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The hidden door to extra functions in Excel
Part five of a six-part series of blogs
Did you know that you could combine range names and legacy Excel 4 functions to list out the worksheets or range names in your workbook - wthout using macros? I didn't either - here's how to do this, and much more!
Below are some of the other ideas I could come up with - see how many more you can think of!
To list out the range names in a workbook, first create a range name using the Names() function:
This range name will return a list of the range names in this workbook.
Then use this, transposing the results:
The list of range names in the current workbook.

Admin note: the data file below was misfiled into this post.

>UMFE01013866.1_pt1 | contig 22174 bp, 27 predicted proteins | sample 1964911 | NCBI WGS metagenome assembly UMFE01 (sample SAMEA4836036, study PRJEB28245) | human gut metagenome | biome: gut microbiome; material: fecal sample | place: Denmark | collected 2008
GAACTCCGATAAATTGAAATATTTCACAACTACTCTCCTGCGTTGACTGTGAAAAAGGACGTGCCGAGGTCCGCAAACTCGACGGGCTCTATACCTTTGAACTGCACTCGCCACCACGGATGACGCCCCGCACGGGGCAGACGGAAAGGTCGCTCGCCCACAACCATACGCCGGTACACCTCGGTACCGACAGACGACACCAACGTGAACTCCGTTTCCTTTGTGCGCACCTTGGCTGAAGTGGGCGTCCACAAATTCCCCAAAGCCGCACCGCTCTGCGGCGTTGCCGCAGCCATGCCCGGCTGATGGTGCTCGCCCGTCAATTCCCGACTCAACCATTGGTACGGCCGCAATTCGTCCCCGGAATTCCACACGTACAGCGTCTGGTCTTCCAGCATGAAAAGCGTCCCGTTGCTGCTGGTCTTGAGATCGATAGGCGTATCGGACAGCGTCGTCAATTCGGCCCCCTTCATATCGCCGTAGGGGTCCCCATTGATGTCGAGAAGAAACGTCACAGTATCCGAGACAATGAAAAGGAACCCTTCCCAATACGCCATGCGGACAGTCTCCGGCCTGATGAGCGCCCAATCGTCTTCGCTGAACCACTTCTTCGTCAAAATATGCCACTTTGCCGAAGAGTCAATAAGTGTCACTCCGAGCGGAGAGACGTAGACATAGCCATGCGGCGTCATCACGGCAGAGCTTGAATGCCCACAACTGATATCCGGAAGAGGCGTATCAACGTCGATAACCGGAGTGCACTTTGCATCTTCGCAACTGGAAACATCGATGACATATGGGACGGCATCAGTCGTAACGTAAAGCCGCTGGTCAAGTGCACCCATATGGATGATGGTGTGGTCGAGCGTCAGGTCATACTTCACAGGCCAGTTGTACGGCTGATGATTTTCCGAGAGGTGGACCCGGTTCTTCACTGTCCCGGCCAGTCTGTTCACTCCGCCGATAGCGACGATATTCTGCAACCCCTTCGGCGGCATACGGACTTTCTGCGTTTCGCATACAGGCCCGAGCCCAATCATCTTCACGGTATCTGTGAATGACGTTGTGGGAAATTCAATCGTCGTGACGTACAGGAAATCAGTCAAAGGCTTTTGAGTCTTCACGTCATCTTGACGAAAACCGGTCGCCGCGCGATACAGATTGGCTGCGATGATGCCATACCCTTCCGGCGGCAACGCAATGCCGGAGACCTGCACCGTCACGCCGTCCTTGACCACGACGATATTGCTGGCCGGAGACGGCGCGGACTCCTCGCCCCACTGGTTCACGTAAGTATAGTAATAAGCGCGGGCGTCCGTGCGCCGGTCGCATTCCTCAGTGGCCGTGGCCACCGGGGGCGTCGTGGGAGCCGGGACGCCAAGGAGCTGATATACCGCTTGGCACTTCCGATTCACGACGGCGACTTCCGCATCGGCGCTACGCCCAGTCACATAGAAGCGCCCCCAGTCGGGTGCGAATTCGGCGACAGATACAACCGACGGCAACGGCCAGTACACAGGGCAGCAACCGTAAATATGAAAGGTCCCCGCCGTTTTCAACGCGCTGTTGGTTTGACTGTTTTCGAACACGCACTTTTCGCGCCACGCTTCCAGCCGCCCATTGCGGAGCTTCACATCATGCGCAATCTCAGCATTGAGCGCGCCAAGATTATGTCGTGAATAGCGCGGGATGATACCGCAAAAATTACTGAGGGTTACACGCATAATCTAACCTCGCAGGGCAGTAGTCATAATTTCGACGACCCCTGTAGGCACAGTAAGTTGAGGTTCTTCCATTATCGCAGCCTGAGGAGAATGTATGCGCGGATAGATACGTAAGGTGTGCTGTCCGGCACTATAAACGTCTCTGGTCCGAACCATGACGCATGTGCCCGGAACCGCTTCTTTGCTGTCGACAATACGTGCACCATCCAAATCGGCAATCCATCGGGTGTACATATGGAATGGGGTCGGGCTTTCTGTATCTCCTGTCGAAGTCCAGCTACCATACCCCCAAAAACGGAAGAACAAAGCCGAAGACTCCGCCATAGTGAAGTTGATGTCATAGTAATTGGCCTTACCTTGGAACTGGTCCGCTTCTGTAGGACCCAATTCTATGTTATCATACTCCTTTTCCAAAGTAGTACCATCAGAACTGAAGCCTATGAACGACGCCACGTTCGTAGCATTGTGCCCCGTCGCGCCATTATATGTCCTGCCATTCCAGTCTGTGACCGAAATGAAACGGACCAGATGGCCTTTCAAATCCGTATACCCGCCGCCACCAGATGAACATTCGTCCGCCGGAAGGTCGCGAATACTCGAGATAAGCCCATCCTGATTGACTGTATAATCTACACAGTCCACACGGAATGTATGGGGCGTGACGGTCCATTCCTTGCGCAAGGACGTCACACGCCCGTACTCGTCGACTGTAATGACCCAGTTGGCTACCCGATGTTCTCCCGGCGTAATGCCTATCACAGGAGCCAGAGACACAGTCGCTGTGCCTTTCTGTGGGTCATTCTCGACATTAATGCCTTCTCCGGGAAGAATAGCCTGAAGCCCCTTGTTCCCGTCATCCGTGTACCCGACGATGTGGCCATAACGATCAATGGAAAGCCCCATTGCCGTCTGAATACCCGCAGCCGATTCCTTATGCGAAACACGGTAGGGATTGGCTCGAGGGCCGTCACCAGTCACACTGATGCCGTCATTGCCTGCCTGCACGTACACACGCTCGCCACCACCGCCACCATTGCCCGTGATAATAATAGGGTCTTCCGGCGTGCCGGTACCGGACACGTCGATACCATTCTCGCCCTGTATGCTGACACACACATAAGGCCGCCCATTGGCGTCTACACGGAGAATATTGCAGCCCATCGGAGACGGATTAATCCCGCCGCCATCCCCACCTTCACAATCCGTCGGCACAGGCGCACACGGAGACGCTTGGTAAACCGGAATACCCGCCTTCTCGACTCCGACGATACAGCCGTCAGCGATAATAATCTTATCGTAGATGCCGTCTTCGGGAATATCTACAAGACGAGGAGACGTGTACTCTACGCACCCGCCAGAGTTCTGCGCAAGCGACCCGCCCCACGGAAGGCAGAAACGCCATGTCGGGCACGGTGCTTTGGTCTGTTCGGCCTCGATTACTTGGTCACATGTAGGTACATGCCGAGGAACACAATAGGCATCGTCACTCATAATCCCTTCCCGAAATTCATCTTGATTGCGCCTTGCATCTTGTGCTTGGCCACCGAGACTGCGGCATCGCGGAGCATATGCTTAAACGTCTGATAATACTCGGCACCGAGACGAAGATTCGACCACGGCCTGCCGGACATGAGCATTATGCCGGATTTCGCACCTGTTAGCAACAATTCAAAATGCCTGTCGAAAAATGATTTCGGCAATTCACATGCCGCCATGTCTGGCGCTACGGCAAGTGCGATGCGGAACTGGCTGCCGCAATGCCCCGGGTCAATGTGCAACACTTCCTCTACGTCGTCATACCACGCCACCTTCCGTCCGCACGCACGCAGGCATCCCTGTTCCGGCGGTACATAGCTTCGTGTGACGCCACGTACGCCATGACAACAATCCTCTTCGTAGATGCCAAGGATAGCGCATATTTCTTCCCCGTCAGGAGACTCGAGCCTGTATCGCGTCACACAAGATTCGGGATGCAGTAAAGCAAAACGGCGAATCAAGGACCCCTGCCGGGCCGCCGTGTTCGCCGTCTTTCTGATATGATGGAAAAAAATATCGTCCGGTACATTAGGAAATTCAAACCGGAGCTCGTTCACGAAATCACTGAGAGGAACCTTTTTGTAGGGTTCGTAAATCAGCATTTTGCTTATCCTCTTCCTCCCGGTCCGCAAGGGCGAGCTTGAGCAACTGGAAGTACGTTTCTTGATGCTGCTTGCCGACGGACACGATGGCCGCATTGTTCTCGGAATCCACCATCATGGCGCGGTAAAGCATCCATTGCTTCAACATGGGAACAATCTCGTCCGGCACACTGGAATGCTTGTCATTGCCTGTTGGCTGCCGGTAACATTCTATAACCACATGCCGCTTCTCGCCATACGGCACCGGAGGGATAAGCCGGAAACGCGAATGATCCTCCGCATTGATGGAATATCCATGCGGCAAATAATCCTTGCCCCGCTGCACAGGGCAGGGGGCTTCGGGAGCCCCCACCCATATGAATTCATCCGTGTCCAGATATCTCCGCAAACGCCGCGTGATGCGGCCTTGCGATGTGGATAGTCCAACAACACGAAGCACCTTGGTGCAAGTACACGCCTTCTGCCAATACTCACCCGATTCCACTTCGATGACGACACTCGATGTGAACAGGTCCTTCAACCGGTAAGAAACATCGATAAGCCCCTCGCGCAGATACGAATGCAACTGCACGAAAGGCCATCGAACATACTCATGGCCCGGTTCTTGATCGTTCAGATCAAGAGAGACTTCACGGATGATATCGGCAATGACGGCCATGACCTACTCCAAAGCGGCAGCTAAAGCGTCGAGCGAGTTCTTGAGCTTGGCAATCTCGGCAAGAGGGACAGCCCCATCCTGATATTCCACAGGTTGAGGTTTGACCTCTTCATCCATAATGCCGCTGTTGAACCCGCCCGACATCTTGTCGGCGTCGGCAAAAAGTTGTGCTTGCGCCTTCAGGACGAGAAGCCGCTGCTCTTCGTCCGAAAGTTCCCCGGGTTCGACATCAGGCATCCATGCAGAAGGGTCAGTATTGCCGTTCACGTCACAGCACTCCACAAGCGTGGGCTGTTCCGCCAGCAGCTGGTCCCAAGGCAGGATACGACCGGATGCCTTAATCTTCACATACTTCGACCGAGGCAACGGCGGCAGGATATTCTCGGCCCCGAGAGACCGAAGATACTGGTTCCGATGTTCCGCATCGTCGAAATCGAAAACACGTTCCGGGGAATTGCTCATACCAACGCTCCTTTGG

You could even use an additional argument to the Names() function to apply a wildcard filter (for example to show all of the range names containing the letters owl).
You could use the Get.Document function to get the row and column number of the last active cell in a worksheet. First create a range name for the last row, using the argument 10:
See the last blog in this series for how to find out the argument numbers and function names that you can use.
Then do the same for the last active column:
This range name gives the last active column, using the argument 12.
You can now put these together to get the cell reference of the last active cell:
Get the address of the cell with the given row and column number (the argument 4 returns it as a relative reference, not an absolute one).
|Parts of this blog|
Some other pages relevant to the above blogs include:
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